Protecting wildlife from surface water run-off
Turbidity monitors are contributing to high-accuracy flocculant dosing at a Devon landfill site above a haven for aquatic wildlife
A problem that almost all landfill sites face is the treatment of surface water run-off and in particular, removing suspended solids prior to discharge. Where the landfill site is above a beautiful river valley and haven for aquatic wildlife, the problem is all the more acute.
For Devon Waste Management, surface water run-off from its Deep Moor site outside Great Torrington goes back into the water course and eventually back into the River Torridge. But before it is discharged into a local stream, the water is subjected to treatment that, following an upgrade in 2005, incorporates a flocculent dosing system that is reliant on the performance of two Partech Turbi-Tech monitors.
Accepting 85,000 tonnes of domestic and commercial waste a year, Deep Moor is Devon Waste Management’s only landfill and covers 35 hectares. About half of it has already been landscaped, a further third is currently being landscaped, and around 20% is currently active. All the roads and partially restored areas generate surface water, and this collects at the lowest point on the site. The Environment Agency’s discharge consent level for the site is 60mg/l of suspended solids.
The problem the site operators have to contend with is the varying amounts of surface water run-off from the roads, which pick up suspended solids. The surface water runs to a lagoon where Devon Waste Management operates a flocculent treatment system, which drops out all the suspended solids from the water.
Time for a change
Historically, the flocculent treatment dosing system has been controlled by turbidity meters that feed results back into the computer system. This provided a valuable service. But Devon Waste Management constantly reviews the latest environmental technologies to comply with discharge consents from the site. Working with Greenacre Pumping Systems of Newton Abbott, it identified that an automated plant would ensure the highest accuracy for results and data recording, and contribute to reducing maintenance costs.
“The replacement treatment system uses a Turbi-Tech sensor located in a manhole at the inlet to the dosing station, which provides a 4-20ma signal to the control panel in the dosing station and allocates a dosing rate per unit of flow,” says Jim Kent of Greenacre Pumping Systems.
“This is then integrated with a 4-20ma signal from a flow meter. The dosing rate is different for flocculent and coagulant and is set in accordance with amounts decided by Devon Waste Management chemists. The PLC program enables the start/finish points and the slope of any curve of the dosing stages for each chemical – it is a curve that can be adjusted to any shape, but only in five stages. The second Turbi-Tech monitor is located in the outlet point and reads the turbidity level to ensure that it is below the consent level.”
The Partech Turbi-Tech 2000 sensor is calibrated in accordance with Reference Method 2540 D Total Suspended Solids (Dried) and is operated in conjunction with the Partech 7200 Monitor. This sensor uses infrared light that is either scattered or absorbed by the particles in suspension, with the amount of received light being proportional to the level of suspended solids.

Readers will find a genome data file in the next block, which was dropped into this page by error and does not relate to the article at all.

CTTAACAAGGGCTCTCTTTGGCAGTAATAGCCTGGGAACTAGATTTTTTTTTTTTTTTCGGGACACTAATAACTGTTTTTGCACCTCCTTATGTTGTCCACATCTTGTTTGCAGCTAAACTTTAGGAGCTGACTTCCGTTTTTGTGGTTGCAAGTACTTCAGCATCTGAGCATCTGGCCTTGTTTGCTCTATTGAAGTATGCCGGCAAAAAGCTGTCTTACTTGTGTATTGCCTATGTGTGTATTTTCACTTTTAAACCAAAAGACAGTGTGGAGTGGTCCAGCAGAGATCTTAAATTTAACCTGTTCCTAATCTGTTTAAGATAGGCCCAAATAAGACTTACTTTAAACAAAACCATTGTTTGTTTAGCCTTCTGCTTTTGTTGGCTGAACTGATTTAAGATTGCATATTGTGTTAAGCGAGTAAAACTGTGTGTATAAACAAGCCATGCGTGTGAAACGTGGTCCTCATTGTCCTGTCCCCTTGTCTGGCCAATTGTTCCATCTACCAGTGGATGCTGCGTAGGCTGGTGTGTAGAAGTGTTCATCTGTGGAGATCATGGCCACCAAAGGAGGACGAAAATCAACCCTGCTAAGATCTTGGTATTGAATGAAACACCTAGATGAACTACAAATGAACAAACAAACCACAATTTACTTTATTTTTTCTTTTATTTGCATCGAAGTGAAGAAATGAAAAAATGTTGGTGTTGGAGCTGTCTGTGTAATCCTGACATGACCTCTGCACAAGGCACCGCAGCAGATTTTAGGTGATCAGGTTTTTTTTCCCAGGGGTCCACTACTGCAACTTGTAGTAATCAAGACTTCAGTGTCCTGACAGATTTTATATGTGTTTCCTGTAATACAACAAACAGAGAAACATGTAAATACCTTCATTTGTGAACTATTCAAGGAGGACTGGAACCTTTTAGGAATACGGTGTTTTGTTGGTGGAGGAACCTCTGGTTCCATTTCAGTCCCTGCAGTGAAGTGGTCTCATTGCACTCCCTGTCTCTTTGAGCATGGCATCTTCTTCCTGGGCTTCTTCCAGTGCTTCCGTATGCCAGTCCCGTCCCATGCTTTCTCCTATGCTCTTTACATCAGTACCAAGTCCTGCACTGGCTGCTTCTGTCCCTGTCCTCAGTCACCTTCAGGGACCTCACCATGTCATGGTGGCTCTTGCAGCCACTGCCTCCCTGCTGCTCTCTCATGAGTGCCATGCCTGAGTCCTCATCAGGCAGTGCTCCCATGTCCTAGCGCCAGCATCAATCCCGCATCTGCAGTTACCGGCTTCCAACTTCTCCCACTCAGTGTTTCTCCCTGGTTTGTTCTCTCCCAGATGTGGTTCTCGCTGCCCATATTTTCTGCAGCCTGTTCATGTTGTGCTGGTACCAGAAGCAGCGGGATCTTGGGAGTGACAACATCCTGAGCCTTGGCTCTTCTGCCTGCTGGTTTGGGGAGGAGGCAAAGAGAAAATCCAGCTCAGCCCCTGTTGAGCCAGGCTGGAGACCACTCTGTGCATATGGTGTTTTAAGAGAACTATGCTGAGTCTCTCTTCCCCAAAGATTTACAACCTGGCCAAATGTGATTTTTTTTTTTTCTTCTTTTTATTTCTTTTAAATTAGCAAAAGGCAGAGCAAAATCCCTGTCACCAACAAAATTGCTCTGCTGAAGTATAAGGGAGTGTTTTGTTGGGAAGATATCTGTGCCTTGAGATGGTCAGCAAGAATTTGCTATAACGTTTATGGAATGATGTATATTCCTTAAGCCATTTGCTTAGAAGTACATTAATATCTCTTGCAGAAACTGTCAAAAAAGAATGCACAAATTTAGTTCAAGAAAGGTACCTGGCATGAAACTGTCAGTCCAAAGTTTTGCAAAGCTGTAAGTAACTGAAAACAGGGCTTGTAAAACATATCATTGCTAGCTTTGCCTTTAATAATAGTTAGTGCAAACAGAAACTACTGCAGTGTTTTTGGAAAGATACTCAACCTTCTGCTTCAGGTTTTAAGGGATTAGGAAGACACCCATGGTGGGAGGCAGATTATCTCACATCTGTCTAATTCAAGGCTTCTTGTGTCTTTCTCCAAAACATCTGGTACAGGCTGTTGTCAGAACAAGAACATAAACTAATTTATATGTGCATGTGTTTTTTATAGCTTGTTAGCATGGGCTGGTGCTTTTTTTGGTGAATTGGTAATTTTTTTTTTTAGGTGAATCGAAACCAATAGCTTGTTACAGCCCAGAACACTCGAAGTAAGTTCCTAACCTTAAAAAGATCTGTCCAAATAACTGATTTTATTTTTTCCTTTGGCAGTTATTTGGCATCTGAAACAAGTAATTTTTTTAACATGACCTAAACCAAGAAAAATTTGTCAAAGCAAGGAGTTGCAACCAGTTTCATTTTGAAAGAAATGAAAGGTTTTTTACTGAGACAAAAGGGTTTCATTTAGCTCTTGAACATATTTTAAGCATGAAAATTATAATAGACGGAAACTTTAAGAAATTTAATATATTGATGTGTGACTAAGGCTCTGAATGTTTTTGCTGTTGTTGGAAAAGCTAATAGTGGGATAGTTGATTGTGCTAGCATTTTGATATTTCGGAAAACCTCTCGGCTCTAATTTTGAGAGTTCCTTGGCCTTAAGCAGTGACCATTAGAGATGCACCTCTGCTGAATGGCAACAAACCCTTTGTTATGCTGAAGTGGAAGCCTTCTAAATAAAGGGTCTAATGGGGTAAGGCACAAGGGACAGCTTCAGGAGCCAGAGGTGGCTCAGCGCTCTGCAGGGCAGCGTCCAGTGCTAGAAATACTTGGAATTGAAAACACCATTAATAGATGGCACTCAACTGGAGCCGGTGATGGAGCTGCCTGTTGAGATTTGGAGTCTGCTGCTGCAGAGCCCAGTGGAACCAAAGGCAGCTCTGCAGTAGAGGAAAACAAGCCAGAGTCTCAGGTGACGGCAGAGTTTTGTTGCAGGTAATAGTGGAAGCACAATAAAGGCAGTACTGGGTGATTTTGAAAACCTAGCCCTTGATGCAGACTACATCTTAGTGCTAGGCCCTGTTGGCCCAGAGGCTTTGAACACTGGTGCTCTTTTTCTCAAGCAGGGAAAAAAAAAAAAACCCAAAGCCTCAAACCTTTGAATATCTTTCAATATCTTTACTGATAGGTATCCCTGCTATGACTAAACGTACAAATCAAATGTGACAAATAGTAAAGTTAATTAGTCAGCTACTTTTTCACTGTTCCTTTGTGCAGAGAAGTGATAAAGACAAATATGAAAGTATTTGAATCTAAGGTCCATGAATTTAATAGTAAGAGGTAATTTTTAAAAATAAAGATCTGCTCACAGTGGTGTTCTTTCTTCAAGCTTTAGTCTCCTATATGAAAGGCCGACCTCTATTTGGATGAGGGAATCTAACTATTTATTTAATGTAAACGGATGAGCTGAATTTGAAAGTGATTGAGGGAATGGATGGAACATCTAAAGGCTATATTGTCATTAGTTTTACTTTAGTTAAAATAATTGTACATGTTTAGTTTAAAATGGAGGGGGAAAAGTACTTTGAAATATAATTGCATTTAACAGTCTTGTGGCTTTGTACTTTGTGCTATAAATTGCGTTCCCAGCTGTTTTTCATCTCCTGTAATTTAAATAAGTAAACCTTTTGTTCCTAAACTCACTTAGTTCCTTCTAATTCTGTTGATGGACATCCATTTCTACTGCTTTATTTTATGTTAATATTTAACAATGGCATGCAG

The geometry of the sensor, either light scatter or light attenuation, is chosen to suit the suspended solids or turbidity range. The amount of received light is converted into suspended solids by the 7200 Monitor using algorithms that have been developed specifically for these applications.
“The Turbi-Tech sensor has been designed to cope with the problems of fouling that are associated with wastewater treatment,” says Angus Fosten, sales & marketing director at Partech Instruments. “The Turbi-Tech is ideal for the Deep Moor site where the operating location is some distance from the operating centre because it incorporates an integral cleaning mechanism that ensures accurate measurement without routine operator involvement.”
Monitoring is constant
Colin Brown, projects manager at Deep Moor, adds: “All information collected in the dosing unit is transferred via telemetry to the main office control room. In addition to this constant monitoring, the discharge stream is monitored weekly both by ourselves and the Environment Agency. The dosing system is special because we have always wanted to ensure that the site has operated an effective system.”
He goes on: “The success of the system is down to Greenacre, which was able to combine its knowledge of pumping systems with an awareness of the capabilities of Partech’s turbidity monitors. The challenge that we face here is the very wide turbidity, which results from the different conditions on site. Coupled with this are the varying water run-off flows, which can range from 10l/sec up to 80l/sec. The system had to cope with a huge range on both scales.”
The dosing control system reads both the turbidity and the flow and then works out the dosage and multiplies the dosage according to the flow. Operators at Deep Moor say that since the flocculent dosing system was commissioned, it has provided high levels of accuracy and efficiency.
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